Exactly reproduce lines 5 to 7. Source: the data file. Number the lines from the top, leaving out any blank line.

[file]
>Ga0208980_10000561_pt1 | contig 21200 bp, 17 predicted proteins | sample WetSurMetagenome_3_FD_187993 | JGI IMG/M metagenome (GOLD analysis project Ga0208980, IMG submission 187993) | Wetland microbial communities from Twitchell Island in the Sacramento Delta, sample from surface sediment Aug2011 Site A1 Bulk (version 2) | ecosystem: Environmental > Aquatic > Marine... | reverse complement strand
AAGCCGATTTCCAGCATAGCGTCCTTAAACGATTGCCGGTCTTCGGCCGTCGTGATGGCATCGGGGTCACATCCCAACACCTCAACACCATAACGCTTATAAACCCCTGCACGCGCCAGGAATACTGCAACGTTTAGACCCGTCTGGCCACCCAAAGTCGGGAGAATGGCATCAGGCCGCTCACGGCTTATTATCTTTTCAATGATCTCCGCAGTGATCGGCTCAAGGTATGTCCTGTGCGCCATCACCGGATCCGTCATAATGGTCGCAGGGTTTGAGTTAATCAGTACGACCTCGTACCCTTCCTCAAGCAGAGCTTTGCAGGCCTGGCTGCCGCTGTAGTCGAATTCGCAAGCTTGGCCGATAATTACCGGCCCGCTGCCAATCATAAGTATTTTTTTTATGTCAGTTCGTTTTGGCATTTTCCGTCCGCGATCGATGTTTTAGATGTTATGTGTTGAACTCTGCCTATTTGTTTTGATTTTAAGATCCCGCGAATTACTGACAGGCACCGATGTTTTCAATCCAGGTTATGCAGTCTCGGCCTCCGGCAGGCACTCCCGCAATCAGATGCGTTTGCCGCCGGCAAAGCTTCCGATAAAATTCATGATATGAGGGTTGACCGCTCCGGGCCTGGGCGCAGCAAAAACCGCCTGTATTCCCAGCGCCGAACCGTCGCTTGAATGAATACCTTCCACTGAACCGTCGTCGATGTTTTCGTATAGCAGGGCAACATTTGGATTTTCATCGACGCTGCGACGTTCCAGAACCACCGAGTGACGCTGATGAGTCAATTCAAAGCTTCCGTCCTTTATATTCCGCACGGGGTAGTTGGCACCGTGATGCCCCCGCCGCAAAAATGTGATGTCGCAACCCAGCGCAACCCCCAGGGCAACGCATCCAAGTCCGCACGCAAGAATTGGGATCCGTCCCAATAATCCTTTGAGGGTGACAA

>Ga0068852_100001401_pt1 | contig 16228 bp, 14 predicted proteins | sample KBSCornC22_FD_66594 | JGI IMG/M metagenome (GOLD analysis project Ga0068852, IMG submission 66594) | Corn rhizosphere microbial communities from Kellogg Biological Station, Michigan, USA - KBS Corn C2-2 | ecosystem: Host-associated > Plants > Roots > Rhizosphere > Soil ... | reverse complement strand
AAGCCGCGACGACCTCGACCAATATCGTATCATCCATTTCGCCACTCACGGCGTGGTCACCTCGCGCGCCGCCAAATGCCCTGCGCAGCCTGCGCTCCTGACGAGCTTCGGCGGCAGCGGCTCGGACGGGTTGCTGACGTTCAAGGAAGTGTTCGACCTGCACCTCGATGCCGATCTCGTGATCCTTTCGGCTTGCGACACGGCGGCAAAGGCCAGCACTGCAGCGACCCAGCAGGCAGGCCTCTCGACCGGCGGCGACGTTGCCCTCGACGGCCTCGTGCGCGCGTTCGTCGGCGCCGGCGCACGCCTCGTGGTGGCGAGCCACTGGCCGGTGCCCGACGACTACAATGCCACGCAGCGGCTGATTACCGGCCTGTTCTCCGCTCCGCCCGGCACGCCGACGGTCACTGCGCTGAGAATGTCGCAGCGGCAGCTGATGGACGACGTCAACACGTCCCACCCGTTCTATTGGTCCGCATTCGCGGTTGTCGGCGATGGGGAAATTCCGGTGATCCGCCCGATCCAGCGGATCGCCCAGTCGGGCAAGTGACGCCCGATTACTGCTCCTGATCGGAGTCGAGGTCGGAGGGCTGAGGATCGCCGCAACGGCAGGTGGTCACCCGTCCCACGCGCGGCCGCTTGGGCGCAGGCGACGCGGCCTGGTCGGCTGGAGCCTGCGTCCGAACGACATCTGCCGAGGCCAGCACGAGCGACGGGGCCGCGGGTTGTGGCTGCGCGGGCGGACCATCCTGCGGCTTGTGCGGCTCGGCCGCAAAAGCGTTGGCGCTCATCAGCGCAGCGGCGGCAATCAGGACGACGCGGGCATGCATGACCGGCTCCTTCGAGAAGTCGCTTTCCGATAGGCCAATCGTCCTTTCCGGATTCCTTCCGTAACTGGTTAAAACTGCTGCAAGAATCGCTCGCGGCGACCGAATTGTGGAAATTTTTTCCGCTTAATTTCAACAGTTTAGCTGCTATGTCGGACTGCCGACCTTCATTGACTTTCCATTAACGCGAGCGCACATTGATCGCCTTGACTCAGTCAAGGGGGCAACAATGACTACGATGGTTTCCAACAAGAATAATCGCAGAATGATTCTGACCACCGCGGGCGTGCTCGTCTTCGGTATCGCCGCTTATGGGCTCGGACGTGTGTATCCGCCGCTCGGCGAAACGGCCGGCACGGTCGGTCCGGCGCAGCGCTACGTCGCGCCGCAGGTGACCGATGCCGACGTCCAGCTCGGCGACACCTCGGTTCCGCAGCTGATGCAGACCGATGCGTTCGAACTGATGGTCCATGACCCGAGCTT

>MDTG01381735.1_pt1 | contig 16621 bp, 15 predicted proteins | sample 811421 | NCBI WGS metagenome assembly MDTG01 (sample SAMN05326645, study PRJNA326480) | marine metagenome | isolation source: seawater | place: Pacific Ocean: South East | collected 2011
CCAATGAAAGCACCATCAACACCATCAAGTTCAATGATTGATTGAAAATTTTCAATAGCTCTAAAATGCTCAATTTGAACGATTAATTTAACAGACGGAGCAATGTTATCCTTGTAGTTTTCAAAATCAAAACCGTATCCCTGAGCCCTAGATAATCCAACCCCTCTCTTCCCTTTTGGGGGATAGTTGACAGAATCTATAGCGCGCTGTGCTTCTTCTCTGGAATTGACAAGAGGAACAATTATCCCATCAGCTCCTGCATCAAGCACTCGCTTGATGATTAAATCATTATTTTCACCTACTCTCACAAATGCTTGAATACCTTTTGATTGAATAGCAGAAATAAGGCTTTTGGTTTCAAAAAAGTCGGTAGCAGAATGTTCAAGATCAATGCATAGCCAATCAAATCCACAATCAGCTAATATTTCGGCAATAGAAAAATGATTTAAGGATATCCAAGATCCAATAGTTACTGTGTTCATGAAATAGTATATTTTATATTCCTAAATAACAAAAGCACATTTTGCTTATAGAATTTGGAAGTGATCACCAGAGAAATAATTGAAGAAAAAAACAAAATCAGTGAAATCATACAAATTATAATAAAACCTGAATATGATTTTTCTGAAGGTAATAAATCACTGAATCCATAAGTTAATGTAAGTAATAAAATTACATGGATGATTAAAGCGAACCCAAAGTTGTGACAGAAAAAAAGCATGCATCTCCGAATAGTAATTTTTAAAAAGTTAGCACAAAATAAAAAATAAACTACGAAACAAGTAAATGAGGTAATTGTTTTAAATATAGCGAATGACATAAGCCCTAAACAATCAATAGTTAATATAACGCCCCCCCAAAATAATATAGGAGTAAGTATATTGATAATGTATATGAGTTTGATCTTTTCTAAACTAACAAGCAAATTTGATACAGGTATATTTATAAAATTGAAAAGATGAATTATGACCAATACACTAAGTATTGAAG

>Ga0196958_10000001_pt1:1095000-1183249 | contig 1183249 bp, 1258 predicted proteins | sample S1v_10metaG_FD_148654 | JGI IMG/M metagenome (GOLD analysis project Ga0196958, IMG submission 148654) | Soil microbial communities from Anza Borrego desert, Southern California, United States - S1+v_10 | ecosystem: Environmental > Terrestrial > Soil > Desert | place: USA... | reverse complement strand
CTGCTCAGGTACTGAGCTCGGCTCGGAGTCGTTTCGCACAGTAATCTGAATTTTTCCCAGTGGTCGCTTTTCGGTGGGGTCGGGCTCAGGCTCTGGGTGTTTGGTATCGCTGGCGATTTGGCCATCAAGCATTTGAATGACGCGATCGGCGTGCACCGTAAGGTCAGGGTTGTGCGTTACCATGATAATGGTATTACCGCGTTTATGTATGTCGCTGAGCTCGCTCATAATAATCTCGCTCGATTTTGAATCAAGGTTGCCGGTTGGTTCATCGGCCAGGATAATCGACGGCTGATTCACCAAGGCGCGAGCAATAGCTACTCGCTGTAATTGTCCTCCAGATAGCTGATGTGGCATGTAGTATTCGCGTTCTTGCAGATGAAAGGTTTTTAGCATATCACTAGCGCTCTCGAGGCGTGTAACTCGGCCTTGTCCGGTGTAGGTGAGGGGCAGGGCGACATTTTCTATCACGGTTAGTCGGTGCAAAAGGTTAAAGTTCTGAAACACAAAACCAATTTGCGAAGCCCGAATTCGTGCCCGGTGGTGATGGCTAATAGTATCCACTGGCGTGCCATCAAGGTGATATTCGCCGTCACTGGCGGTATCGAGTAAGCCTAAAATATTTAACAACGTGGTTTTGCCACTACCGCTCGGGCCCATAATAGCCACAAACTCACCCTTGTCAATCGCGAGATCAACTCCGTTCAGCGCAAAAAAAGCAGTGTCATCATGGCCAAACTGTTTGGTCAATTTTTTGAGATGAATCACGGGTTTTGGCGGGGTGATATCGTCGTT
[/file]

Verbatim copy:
>MDTG01381735.1_pt1 | contig 16621 bp, 15 predicted proteins | sample 811421 | NCBI WGS metagenome assembly MDTG01 (sample SAMN05326645, study PRJNA326480) | marine metagenome | isolation source: seawater | place: Pacific Ocean: South East | collected 2011
CCAATGAAAGCACCATCAACACCATCAAGTTCAATGATTGATTGAAAATTTTCAATAGCTCTAAAATGCTCAATTTGAACGATTAATTTAACAGACGGAGCAATGTTATCCTTGTAGTTTTCAAAATCAAAACCGTATCCCTGAGCCCTAGATAATCCAACCCCTCTCTTCCCTTTTGGGGGATAGTTGACAGAATCTATAGCGCGCTGTGCTTCTTCTCTGGAATTGACAAGAGGAACAATTATCCCATCAGCTCCTGCATCAAGCACTCGCTTGATGATTAAATCATTATTTTCACCTACTCTCACAAATGCTTGAATACCTTTTGATTGAATAGCAGAAATAAGGCTTTTGGTTTCAAAAAAGTCGGTAGCAGAATGTTCAAGATCAATGCATAGCCAATCAAATCCACAATCAGCTAATATTTCGGCAATAGAAAAATGATTTAAGGATATCCAAGATCCAATAGTTACTGTGTTCATGAAATAGTATATTTTATATTCCTAAATAACAAAAGCACATTTTGCTTATAGAATTTGGAAGTGATCACCAGAGAAATAATTGAAGAAAAAAACAAAATCAGTGAAATCATACAAATTATAATAAAACCTGAATATGATTTTTCTGAAGGTAATAAATCACTGAATCCATAAGTTAATGTAAGTAATAAAATTACATGGATGATTAAAGCGAACCCAAAGTTGTGACAGAAAAAAAGCATGCATCTCCGAATAGTAATTTTTAAAAAGTTAGCACAAAATAAAAAATAAACTACGAAACAAGTAAATGAGGTAATTGTTTTAAATATAGCGAATGACATAAGCCCTAAACAATCAATAGTTAATATAACGCCCCCCCAAAATAATATAGGAGTAAGTATATTGATAATGTATATGAGTTTGATCTTTTCTAAACTAACAAGCAAATTTGATACAGGTATATTTATAAAATTGAAAAGATGAATTATGACCAATACACTAAGTATTGAAG

>Ga0196958_10000001_pt1:1095000-1183249 | contig 1183249 bp, 1258 predicted proteins | sample S1v_10metaG_FD_148654 | JGI IMG/M metagenome (GOLD analysis project Ga0196958, IMG submission 148654) | Soil microbial communities from Anza Borrego desert, Southern California, United States - S1+v_10 | ecosystem: Environmental > Terrestrial > Soil > Desert | place: USA... | reverse complement strand